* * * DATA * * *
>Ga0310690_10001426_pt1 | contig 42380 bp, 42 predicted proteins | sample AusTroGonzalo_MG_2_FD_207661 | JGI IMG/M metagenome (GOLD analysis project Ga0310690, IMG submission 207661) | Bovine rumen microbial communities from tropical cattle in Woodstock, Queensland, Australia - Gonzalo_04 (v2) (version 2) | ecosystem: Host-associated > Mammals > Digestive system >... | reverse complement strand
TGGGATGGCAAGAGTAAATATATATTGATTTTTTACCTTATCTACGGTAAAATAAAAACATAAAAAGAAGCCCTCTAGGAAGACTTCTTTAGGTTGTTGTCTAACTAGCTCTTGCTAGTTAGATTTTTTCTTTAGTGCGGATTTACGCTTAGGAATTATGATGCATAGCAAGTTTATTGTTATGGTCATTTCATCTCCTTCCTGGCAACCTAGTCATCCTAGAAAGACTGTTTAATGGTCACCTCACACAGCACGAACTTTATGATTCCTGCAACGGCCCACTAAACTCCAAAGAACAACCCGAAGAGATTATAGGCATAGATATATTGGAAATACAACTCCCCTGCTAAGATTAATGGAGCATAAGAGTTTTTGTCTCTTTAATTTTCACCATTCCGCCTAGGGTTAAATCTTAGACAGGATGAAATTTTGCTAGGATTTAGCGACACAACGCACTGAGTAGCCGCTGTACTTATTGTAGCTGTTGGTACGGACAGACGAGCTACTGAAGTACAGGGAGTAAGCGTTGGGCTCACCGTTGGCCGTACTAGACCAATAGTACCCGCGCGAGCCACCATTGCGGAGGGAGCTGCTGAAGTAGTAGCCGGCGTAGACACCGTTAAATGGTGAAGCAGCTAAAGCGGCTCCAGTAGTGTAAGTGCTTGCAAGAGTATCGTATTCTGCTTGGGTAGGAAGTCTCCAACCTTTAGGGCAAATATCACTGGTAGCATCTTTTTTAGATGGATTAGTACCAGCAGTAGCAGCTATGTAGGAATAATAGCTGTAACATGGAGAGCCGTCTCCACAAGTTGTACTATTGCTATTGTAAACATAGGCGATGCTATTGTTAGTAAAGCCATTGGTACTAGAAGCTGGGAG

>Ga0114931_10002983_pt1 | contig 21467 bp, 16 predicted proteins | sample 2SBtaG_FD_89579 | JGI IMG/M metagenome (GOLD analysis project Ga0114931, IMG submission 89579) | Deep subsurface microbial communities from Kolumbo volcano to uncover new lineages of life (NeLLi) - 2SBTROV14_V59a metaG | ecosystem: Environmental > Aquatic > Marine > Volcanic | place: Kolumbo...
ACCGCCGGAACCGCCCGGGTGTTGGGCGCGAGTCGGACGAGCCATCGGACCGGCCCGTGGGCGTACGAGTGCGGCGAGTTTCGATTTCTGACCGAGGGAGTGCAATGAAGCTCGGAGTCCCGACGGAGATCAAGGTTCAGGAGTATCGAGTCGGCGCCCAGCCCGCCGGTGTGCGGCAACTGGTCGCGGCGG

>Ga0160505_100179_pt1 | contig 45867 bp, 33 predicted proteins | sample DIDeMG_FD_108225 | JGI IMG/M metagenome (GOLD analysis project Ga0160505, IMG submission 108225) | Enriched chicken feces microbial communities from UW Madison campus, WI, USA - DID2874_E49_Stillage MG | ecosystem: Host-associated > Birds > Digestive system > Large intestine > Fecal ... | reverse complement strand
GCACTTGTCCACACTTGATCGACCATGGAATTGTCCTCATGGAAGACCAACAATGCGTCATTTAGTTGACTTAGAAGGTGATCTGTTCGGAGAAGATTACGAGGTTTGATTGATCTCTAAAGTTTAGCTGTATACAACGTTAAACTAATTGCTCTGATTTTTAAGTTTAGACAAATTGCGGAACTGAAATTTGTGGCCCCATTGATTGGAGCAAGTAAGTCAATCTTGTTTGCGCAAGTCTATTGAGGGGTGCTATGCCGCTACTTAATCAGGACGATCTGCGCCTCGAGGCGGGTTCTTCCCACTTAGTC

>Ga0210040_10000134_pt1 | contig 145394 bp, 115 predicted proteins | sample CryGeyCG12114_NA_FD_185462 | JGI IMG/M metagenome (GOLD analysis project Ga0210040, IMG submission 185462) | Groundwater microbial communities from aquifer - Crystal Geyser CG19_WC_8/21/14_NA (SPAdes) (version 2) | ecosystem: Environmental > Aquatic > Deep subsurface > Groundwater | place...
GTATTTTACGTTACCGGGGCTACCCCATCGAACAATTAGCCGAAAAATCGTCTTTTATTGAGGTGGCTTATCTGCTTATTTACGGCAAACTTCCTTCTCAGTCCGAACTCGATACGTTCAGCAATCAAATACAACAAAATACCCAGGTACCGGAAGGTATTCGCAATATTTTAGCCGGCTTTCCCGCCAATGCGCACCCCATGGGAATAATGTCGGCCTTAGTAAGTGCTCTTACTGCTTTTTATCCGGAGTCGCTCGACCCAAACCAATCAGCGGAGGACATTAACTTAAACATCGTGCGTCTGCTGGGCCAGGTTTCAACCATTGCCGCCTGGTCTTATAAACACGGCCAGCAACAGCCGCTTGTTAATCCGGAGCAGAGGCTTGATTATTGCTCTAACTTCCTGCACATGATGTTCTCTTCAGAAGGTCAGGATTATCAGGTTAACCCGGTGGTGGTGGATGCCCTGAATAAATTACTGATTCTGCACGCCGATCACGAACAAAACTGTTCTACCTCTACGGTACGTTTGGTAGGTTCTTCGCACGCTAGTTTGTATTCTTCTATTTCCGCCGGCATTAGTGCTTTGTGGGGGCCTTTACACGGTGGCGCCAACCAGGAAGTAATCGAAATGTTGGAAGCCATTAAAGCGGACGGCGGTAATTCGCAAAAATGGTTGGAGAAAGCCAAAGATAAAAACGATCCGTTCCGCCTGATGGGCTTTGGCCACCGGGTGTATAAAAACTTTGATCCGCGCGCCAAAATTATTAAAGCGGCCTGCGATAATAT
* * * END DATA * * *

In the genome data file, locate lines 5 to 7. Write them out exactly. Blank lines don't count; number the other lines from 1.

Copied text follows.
>Ga0160505_100179_pt1 | contig 45867 bp, 33 predicted proteins | sample DIDeMG_FD_108225 | JGI IMG/M metagenome (GOLD analysis project Ga0160505, IMG submission 108225) | Enriched chicken feces microbial communities from UW Madison campus, WI, USA - DID2874_E49_Stillage MG | ecosystem: Host-associated > Birds > Digestive system > Large intestine > Fecal ... | reverse complement strand
GCACTTGTCCACACTTGATCGACCATGGAATTGTCCTCATGGAAGACCAACAATGCGTCATTTAGTTGACTTAGAAGGTGATCTGTTCGGAGAAGATTACGAGGTTTGATTGATCTCTAAAGTTTAGCTGTATACAACGTTAAACTAATTGCTCTGATTTTTAAGTTTAGACAAATTGCGGAACTGAAATTTGTGGCCCCATTGATTGGAGCAAGTAAGTCAATCTTGTTTGCGCAAGTCTATTGAGGGGTGCTATGCCGCTACTTAATCAGGACGATCTGCGCCTCGAGGCGGGTTCTTCCCACTTAGTC

>Ga0210040_10000134_pt1 | contig 145394 bp, 115 predicted proteins | sample CryGeyCG12114_NA_FD_185462 | JGI IMG/M metagenome (GOLD analysis project Ga0210040, IMG submission 185462) | Groundwater microbial communities from aquifer - Crystal Geyser CG19_WC_8/21/14_NA (SPAdes) (version 2) | ecosystem: Environmental > Aquatic > Deep subsurface > Groundwater | place...